A nice bonus to this whole plan is that I get to satisfy my little homeschool craving and by the time I start to burn out it's back to school for the boys! I'm so excited! As any homeschool mom will tell you, the most fun part is browsing book stores for new material. It's addicting. I probably don't need much of anything new, but it will be fun to look.

The subjects I would like to hit this summer include: The three R's, of course, (reading, 'riting, 'rithmatic) Intelligent Design, and Anatomy and Physiology - since it is fresh on my mind, having just finished A&P I and II in college. When I started A&P I thought that I was familiar with everything we were going to cover, (especially since I had taken it in highschool). I was surprised by how much I didn't know, like the sympathetic and parasympathetic systems. So for my boys, I want to hit each and every chapter from my book - even if it's just to make one point. That way they will at least be familiar with all of the subjects.

I am going to withdraw from one of the summer classes I signed up for to really make time for the kids. If it is a success I will do it every summer. I'll keep you posted.


Tuesday, April 04, 2006

Healthcare for all !!!

I am just so excited about the new law that just passed here in Massachusetts that tackles the health insurance crisis (lack thereof) in just ONE YEAR. This is really an amazing feat and I'm so proud that Massachusetts is the first to tackle it. "How do they pay for it?", you ask. New taxes are being assessed to the individuals/businesses who should have/provide health insurance. On top of that, the government will chip in $1.3 billion. All of this money will go to cover the 550,000 uninsured in the state. This is just wonderful news. I like the analogy of car insurance, which everyone must have. The people who are walking around without health insurance are still getting some care, which is costing the state or the hospitals money. This plan will bail out the hospitals who are struggling to give free care to the uninsured. The cost of healthcare is one of my biggest concerns/political interests. I will be following this move very closely to see how successful it is. If it works I hope that other states will quickly follow suit.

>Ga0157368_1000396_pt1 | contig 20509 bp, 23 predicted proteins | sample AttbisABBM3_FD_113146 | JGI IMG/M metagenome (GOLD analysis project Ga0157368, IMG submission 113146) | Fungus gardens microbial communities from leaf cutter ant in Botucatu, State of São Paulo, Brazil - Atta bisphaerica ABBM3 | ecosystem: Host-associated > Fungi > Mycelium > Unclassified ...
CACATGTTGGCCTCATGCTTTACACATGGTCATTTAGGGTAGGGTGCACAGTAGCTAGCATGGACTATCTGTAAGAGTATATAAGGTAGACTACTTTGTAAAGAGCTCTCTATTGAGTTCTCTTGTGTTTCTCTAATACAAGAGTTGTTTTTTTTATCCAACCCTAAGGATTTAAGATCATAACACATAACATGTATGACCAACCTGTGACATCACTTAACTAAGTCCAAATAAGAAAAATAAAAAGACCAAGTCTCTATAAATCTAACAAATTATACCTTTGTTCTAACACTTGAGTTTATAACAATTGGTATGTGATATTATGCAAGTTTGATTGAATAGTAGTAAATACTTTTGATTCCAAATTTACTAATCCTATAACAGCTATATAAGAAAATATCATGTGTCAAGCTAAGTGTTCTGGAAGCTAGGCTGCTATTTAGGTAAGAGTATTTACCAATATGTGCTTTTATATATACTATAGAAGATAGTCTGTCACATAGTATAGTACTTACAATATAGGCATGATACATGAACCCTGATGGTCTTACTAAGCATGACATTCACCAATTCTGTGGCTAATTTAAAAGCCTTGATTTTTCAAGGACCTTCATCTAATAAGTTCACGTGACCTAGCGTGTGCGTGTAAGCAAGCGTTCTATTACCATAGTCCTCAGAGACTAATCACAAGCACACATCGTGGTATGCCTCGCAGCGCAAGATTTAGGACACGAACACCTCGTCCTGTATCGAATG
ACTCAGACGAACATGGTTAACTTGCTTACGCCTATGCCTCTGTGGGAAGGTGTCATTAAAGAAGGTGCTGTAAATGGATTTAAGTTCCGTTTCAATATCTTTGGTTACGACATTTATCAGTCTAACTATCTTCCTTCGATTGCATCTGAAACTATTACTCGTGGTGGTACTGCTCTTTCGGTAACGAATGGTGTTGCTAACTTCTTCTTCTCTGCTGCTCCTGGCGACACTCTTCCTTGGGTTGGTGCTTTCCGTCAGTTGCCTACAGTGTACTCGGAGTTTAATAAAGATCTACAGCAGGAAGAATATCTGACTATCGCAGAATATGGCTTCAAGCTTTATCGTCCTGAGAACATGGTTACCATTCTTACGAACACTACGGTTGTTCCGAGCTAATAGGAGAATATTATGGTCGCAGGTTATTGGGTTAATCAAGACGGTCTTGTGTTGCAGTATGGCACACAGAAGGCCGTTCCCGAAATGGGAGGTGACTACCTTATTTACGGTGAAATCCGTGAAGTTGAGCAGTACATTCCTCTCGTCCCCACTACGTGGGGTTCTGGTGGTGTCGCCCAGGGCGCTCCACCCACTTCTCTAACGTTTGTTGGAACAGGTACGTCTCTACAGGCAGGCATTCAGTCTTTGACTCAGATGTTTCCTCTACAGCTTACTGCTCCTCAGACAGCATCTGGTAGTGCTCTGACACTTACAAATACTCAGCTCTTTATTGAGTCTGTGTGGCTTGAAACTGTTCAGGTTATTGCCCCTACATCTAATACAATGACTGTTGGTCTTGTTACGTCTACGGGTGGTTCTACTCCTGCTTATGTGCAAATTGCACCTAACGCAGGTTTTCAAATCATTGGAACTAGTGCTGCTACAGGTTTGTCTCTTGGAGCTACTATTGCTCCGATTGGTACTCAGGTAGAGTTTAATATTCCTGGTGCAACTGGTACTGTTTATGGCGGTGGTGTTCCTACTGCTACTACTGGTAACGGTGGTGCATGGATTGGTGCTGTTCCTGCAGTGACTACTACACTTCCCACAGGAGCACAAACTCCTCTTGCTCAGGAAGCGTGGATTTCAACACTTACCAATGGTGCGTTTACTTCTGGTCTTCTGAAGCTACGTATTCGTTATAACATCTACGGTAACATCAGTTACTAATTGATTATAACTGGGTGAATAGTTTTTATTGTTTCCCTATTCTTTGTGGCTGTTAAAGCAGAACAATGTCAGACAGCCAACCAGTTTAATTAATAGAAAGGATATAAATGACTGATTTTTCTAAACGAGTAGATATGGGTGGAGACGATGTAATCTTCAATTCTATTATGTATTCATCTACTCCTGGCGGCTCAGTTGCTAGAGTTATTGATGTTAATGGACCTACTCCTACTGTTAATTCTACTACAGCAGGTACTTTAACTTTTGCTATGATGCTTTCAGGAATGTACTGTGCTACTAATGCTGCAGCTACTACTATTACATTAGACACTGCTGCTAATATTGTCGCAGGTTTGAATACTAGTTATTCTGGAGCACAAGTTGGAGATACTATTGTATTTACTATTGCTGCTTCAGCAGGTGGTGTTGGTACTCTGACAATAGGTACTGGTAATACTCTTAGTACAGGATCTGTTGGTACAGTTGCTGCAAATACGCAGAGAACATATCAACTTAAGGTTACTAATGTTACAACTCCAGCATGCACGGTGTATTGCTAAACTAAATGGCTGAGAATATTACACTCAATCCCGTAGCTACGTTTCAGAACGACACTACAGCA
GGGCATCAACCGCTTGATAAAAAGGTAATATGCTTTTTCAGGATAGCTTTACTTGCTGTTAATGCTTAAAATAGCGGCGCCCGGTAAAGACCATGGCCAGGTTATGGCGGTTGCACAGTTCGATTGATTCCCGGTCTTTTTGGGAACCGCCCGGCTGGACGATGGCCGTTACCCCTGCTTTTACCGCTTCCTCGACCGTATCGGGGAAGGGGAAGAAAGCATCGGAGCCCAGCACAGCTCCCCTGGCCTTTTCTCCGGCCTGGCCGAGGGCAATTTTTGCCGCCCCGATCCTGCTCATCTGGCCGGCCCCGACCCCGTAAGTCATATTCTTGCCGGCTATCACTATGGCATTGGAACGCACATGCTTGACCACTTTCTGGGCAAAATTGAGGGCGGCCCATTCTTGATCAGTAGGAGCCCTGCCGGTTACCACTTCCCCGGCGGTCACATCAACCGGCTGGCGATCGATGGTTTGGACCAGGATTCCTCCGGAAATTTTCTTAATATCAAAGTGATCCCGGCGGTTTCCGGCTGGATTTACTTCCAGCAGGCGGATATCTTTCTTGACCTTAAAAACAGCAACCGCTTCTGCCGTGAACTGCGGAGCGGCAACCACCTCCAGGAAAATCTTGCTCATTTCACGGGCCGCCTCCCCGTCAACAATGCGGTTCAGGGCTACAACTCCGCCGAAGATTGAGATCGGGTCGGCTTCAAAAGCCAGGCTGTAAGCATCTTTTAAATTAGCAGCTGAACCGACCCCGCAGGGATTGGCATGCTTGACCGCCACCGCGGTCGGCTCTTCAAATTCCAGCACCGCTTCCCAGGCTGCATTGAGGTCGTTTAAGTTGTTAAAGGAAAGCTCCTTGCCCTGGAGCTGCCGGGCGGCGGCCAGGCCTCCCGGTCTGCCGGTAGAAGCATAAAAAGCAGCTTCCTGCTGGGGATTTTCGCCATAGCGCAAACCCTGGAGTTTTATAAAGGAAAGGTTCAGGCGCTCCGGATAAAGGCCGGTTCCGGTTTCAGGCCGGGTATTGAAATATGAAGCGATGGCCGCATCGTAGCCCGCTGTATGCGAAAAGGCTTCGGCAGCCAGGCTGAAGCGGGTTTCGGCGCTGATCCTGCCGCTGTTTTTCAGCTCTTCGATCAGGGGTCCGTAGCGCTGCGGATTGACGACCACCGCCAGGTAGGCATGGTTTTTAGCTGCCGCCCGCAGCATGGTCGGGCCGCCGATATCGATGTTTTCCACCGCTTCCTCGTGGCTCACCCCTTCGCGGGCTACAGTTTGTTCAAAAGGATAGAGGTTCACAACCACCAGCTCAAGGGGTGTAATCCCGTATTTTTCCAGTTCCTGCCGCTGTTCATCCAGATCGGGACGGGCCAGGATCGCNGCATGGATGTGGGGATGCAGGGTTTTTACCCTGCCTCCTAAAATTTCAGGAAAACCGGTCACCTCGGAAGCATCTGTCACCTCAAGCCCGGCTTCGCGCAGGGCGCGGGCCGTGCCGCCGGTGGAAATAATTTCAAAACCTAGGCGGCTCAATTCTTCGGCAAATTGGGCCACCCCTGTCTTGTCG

Monday, April 03, 2006

Abortion continued

Tonight I had a very indepth conversation with a young man who says he's had several women abort his babies because he wasn't ready to be a father. I posed him the theoretical question: if they wanted to put up the baby for adoption would you have a problem with it? Like all men I know who ask for abortions, he claimed he would NEVER EVER put his child up for adoption. And I quote "That would be wrong". I just don't understand that thinking - that it's ok to kill your baby, just don't give it to a loving family to raise.

Anyway, of course I asked about using protection and he said that he doesn't use it, doesn't like it, and like most young men, just doesn't think too much about consequences in general. I thought I planted a good seed when I told him to consider that one of these days he will get a girl pregnant who can't be talked into an abortion. That thought shook him up a bit. He said he was going to go home and call a recent fling to make sure that she isn't pregnant. I told him that he needs to be more careful about who might end up being the mother of his child.